What reduction in casualties? Almost twice as many were incurred in Bagration as in the Moscow offensive. And it was not my argument that the same results would have occured in 1941 with a similar force relation. The point was that the much improved force relation is in itself an obvious explanatory factor for why Bagration was much more successful than MOO. There were clearly many others.
Absolutely, and I think you are right that there has been a misunderstanding. I thought you were arguing that force relation was the only factor in the Soviet victory over Germany. My mistake.

Also, I made a mistake above when typing the numbers for the respective operations. The Red Army lost 370,955 men during the Moscow Offensive. I entered a 6 instead of a 3 and almost doubled the losses at a keystroke.

However, I do think that Bagration is a much more efficient operation for a few reasons. Force relation obviously plays a part in the outcome, but I think it must also be taken into account that at Moscow the RKKA was facing a drained Wehrmacht set back on its heels, suffering from immense logistical problems and not at all prepared to fight in winter conditions. In Bagration, the Red Army suffered similar casualties overall, but against a Wehrmacht defending favourable terrain from prepared positions and operating much closer to its own resources. Furthermore, the Red Army commited twice the number of troops in an effort which encompassed a larger front and directly involved a larger proportion of the attacking force.
I'm sorry, but I am still not with the best of will quite able to see the logic here. The measure of how successful they were at conserving manpower is the number of losses they suffered, no? Why attempt to draw general conclusions from one operation rather than from general figures? And Bagration is certainly one operation that is extremely poorly suited to indicate a tendency towards lower losses - as mentioned it was the third costliest operation of the war - and the only two ahead of it were the marathon-like Dniepr-Carpathian (116 days long) and Rzhev-Vyazma (103).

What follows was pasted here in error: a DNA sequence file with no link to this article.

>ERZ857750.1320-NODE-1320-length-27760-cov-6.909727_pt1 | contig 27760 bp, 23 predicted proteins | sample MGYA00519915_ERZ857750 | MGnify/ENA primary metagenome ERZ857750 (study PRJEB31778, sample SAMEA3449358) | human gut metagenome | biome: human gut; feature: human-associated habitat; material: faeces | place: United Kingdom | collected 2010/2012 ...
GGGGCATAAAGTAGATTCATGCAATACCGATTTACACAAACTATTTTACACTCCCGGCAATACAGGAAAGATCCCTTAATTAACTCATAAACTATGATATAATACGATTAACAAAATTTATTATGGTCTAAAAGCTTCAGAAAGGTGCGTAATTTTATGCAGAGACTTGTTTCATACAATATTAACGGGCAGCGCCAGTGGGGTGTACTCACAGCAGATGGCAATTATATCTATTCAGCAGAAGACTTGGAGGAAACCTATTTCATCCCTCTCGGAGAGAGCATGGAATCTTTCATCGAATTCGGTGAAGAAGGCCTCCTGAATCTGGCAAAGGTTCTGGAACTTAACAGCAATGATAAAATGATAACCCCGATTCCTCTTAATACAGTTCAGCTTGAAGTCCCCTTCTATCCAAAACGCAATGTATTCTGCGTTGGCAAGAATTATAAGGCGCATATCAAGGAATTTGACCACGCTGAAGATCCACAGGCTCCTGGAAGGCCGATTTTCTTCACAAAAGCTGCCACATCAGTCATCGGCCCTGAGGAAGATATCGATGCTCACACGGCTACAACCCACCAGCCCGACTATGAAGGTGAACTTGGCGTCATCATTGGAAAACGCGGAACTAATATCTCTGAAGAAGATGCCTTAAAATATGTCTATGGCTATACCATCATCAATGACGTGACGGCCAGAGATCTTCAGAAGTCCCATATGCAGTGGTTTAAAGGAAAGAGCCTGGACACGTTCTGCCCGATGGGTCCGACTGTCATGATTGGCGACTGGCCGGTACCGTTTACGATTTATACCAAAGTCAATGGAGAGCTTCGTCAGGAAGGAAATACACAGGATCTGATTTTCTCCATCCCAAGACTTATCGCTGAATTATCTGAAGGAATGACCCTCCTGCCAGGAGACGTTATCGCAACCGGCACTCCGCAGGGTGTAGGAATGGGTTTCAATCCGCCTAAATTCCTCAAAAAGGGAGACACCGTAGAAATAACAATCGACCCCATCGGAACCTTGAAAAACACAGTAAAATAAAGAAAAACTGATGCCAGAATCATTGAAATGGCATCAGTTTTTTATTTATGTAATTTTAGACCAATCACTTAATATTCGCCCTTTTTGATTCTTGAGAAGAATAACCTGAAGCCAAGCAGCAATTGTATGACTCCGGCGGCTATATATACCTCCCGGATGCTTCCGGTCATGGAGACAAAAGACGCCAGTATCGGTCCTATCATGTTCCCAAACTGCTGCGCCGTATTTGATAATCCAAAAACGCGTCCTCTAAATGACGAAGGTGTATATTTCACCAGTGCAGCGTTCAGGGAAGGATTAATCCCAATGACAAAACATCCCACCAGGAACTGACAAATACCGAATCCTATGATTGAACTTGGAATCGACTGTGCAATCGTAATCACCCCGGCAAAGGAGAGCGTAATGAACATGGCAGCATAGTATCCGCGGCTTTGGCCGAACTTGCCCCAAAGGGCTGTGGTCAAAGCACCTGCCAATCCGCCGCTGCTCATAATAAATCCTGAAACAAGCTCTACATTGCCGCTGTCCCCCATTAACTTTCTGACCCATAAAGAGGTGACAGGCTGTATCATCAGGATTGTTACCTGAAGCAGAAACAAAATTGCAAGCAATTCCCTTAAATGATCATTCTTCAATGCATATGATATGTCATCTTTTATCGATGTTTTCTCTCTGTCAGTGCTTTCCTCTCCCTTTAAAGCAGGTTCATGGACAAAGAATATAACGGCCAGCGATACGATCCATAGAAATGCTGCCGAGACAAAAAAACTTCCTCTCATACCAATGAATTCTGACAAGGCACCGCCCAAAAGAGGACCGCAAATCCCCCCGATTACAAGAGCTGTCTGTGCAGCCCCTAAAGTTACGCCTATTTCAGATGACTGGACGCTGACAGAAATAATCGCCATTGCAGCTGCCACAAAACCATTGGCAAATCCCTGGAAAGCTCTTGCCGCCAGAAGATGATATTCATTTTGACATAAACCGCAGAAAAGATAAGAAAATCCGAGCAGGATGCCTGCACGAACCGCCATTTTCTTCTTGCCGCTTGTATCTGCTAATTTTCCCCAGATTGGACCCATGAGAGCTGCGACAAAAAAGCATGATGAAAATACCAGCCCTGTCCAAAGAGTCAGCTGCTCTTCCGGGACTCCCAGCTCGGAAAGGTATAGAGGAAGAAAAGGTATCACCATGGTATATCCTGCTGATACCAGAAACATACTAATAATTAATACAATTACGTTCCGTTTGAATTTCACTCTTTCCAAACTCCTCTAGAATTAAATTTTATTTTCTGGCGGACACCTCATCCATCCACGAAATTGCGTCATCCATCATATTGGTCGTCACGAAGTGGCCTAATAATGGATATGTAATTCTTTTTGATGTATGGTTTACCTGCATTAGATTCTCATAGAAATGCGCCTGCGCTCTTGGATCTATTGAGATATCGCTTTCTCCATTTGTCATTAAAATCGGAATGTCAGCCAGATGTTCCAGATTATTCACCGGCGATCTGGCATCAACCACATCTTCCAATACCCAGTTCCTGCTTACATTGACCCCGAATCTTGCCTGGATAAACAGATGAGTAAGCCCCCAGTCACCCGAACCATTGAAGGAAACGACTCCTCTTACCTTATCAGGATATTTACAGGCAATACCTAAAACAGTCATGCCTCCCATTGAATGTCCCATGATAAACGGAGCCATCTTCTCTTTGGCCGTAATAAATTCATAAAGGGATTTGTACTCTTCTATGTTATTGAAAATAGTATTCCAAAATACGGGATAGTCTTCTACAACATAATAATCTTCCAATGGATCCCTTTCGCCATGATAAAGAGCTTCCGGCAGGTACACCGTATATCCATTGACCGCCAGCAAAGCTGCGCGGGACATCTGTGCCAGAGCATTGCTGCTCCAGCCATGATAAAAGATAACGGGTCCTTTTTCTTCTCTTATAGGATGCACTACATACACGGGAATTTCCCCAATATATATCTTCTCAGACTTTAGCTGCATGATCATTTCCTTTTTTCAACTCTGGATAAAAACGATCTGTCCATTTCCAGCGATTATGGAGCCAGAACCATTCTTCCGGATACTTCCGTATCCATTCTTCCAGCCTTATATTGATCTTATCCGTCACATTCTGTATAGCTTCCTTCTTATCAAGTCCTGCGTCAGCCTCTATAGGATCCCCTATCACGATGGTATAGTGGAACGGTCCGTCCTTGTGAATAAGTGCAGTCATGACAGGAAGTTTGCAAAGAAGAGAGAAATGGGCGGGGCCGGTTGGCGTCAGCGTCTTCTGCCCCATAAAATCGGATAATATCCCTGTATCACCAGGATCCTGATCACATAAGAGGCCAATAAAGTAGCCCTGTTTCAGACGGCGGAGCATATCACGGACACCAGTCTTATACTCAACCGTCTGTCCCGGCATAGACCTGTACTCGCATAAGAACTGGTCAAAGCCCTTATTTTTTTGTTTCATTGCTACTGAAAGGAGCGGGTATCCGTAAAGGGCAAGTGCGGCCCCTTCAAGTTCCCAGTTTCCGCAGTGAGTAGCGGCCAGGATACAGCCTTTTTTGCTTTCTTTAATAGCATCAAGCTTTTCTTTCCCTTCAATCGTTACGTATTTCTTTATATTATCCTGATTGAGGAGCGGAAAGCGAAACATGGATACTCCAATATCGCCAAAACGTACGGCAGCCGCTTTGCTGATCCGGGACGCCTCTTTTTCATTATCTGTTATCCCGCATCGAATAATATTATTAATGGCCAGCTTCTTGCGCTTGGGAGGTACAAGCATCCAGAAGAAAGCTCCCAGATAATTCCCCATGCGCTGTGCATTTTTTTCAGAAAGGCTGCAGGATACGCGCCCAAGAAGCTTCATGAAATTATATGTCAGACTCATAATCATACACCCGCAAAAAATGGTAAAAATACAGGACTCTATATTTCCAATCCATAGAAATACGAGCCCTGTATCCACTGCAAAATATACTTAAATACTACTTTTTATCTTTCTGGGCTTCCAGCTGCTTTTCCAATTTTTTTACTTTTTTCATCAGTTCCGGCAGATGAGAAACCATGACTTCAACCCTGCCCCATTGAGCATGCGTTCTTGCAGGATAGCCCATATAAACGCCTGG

Not necessarily. A simple look at the numbers does not say a great deal beyond the obvious. It would be much more difficult to say with any surety how many casualties would have been suffered if measures were not taken to conserve manpower. Other factors must be taken into account. One cannot simply make changes in overal doctrine and expect to see a 25% reduction (or whatever) in every operation across the board compared to previous or even contemporary operations.

What I see in 1944 is a Red Army that is managing to pull of numerous offensives in rapid succession and at a constant pace while suffering few setbacks and while managing to pull off increasingly efficient operations. The fact that Bagration was a costly operation does not in any way discredit it as a possible example of improved Soviet tactics because it would be necessary to first determine what other factors were in play and to what degree they effected the outcome in terms of casualties.

I think I will make an effort to dig up some information on Iassy-Kishinev. There might be something to learn there.

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Paul

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Post by Qvist » 15 May 2006 18:08

Hi Paul

Right, this gives a somewhat clearer idea. So that we don't go on another spiral of misunderstanding, I'll mostly offer some general observations here rather than engage your points directly.